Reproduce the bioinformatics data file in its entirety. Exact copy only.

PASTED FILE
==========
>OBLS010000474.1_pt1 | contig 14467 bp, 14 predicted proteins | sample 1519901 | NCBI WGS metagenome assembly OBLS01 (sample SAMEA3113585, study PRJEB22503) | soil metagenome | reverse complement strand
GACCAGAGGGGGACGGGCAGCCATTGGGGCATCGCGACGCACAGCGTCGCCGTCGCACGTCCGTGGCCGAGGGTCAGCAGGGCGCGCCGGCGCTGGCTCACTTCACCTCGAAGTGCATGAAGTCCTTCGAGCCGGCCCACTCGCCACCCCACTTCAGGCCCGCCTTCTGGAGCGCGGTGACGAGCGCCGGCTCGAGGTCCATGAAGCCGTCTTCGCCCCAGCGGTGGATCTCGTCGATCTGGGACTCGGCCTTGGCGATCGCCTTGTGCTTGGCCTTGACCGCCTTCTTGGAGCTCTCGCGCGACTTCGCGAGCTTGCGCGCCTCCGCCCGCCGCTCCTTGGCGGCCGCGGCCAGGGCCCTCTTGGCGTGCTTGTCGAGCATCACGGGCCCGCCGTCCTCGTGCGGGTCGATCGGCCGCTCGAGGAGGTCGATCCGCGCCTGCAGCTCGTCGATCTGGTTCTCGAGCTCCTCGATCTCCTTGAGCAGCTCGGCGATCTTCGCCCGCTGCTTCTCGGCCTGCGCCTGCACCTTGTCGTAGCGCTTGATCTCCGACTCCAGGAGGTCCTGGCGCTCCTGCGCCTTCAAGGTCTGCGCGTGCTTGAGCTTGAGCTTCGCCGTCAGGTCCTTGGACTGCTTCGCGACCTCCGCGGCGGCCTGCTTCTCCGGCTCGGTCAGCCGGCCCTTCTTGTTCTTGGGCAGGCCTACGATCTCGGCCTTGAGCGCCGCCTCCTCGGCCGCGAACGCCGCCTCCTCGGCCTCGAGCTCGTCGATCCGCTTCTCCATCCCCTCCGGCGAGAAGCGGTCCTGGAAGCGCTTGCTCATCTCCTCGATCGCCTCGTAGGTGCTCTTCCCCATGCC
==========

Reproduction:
>OBLS010000474.1_pt1 | contig 14467 bp, 14 predicted proteins | sample 1519901 | NCBI WGS metagenome assembly OBLS01 (sample SAMEA3113585, study PRJEB22503) | soil metagenome | reverse complement strand
GACCAGAGGGGGACGGGCAGCCATTGGGGCATCGCGACGCACAGCGTCGCCGTCGCACGTCCGTGGCCGAGGGTCAGCAGGGCGCGCCGGCGCTGGCTCACTTCACCTCGAAGTGCATGAAGTCCTTCGAGCCGGCCCACTCGCCACCCCACTTCAGGCCCGCCTTCTGGAGCGCGGTGACGAGCGCCGGCTCGAGGTCCATGAAGCCGTCTTCGCCCCAGCGGTGGATCTCGTCGATCTGGGACTCGGCCTTGGCGATCGCCTTGTGCTTGGCCTTGACCGCCTTCTTGGAGCTCTCGCGCGACTTCGCGAGCTTGCGCGCCTCCGCCCGCCGCTCCTTGGCGGCCGCGGCCAGGGCCCTCTTGGCGTGCTTGTCGAGCATCACGGGCCCGCCGTCCTCGTGCGGGTCGATCGGCCGCTCGAGGAGGTCGATCCGCGCCTGCAGCTCGTCGATCTGGTTCTCGAGCTCCTCGATCTCCTTGAGCAGCTCGGCGATCTTCGCCCGCTGCTTCTCGGCCTGCGCCTGCACCTTGTCGTAGCGCTTGATCTCCGACTCCAGGAGGTCCTGGCGCTCCTGCGCCTTCAAGGTCTGCGCGTGCTTGAGCTTGAGCTTCGCCGTCAGGTCCTTGGACTGCTTCGCGACCTCCGCGGCGGCCTGCTTCTCCGGCTCGGTCAGCCGGCCCTTCTTGTTCTTGGGCAGGCCTACGATCTCGGCCTTGAGCGCCGCCTCCTCGGCCGCGAACGCCGCCTCCTCGGCCTCGAGCTCGTCGATCCGCTTCTCCATCCCCTCCGGCGAGAAGCGGTCCTGGAAGCGCTTGCTCATCTCCTCGATCGCCTCGTAGGTGCTCTTCCCCATGCC